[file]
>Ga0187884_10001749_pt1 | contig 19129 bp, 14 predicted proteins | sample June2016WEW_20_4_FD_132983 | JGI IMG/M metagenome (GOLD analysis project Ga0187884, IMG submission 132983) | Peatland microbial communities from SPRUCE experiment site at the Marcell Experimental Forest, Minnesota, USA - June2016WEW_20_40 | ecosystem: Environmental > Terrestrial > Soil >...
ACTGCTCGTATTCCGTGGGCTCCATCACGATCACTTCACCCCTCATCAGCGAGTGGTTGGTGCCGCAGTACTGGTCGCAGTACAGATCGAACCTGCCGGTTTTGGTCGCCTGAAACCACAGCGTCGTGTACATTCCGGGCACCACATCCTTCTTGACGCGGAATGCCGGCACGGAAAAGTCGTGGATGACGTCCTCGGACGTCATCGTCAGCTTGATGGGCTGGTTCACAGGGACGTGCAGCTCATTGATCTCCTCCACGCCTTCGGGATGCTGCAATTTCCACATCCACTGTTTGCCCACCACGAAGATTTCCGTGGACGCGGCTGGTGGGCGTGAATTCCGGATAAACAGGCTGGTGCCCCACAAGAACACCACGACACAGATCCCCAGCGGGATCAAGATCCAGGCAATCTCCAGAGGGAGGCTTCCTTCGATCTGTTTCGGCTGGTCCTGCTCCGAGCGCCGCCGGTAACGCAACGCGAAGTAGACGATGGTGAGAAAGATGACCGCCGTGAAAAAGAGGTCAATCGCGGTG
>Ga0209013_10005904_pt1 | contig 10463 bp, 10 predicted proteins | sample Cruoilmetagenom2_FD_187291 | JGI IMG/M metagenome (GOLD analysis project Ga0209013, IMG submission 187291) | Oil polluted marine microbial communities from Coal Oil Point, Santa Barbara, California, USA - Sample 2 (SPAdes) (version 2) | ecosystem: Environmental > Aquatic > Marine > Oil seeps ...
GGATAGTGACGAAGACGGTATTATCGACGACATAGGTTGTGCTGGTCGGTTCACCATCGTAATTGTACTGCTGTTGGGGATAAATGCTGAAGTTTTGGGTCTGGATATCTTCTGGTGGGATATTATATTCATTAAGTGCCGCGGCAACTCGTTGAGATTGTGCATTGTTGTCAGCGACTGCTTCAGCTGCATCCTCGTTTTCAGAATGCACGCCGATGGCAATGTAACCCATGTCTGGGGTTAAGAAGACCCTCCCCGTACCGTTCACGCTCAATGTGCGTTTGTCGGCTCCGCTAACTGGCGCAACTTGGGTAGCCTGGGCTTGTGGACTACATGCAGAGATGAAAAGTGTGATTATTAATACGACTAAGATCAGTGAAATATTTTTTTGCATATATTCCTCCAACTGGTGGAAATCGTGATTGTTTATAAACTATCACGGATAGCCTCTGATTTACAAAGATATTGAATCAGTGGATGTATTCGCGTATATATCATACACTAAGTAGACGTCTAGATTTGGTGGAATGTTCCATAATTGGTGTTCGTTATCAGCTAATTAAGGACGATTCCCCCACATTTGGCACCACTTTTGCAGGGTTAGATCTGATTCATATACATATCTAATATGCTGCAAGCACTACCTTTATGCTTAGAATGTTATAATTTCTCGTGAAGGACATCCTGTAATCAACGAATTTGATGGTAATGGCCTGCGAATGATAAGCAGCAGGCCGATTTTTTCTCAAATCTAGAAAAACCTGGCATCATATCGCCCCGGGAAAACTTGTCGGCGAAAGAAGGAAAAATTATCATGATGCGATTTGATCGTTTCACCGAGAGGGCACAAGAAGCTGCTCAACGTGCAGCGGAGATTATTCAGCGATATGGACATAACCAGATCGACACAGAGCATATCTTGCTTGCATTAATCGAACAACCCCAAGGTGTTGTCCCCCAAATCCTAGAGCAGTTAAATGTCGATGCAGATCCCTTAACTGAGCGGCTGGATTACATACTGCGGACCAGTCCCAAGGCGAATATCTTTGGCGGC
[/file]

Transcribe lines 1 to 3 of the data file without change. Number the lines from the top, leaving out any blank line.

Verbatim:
>Ga0187884_10001749_pt1 | contig 19129 bp, 14 predicted proteins | sample June2016WEW_20_4_FD_132983 | JGI IMG/M metagenome (GOLD analysis project Ga0187884, IMG submission 132983) | Peatland microbial communities from SPRUCE experiment site at the Marcell Experimental Forest, Minnesota, USA - June2016WEW_20_40 | ecosystem: Environmental > Terrestrial > Soil >...
ACTGCTCGTATTCCGTGGGCTCCATCACGATCACTTCACCCCTCATCAGCGAGTGGTTGGTGCCGCAGTACTGGTCGCAGTACAGATCGAACCTGCCGGTTTTGGTCGCCTGAAACCACAGCGTCGTGTACATTCCGGGCACCACATCCTTCTTGACGCGGAATGCCGGCACGGAAAAGTCGTGGATGACGTCCTCGGACGTCATCGTCAGCTTGATGGGCTGGTTCACAGGGACGTGCAGCTCATTGATCTCCTCCACGCCTTCGGGATGCTGCAATTTCCACATCCACTGTTTGCCCACCACGAAGATTTCCGTGGACGCGGCTGGTGGGCGTGAATTCCGGATAAACAGGCTGGTGCCCCACAAGAACACCACGACACAGATCCCCAGCGGGATCAAGATCCAGGCAATCTCCAGAGGGAGGCTTCCTTCGATCTGTTTCGGCTGGTCCTGCTCCGAGCGCCGCCGGTAACGCAACGCGAAGTAGACGATGGTGAGAAAGATGACCGCCGTGAAAAAGAGGTCAATCGCGGTG
>Ga0209013_10005904_pt1 | contig 10463 bp, 10 predicted proteins | sample Cruoilmetagenom2_FD_187291 | JGI IMG/M metagenome (GOLD analysis project Ga0209013, IMG submission 187291) | Oil polluted marine microbial communities from Coal Oil Point, Santa Barbara, California, USA - Sample 2 (SPAdes) (version 2) | ecosystem: Environmental > Aquatic > Marine > Oil seeps ...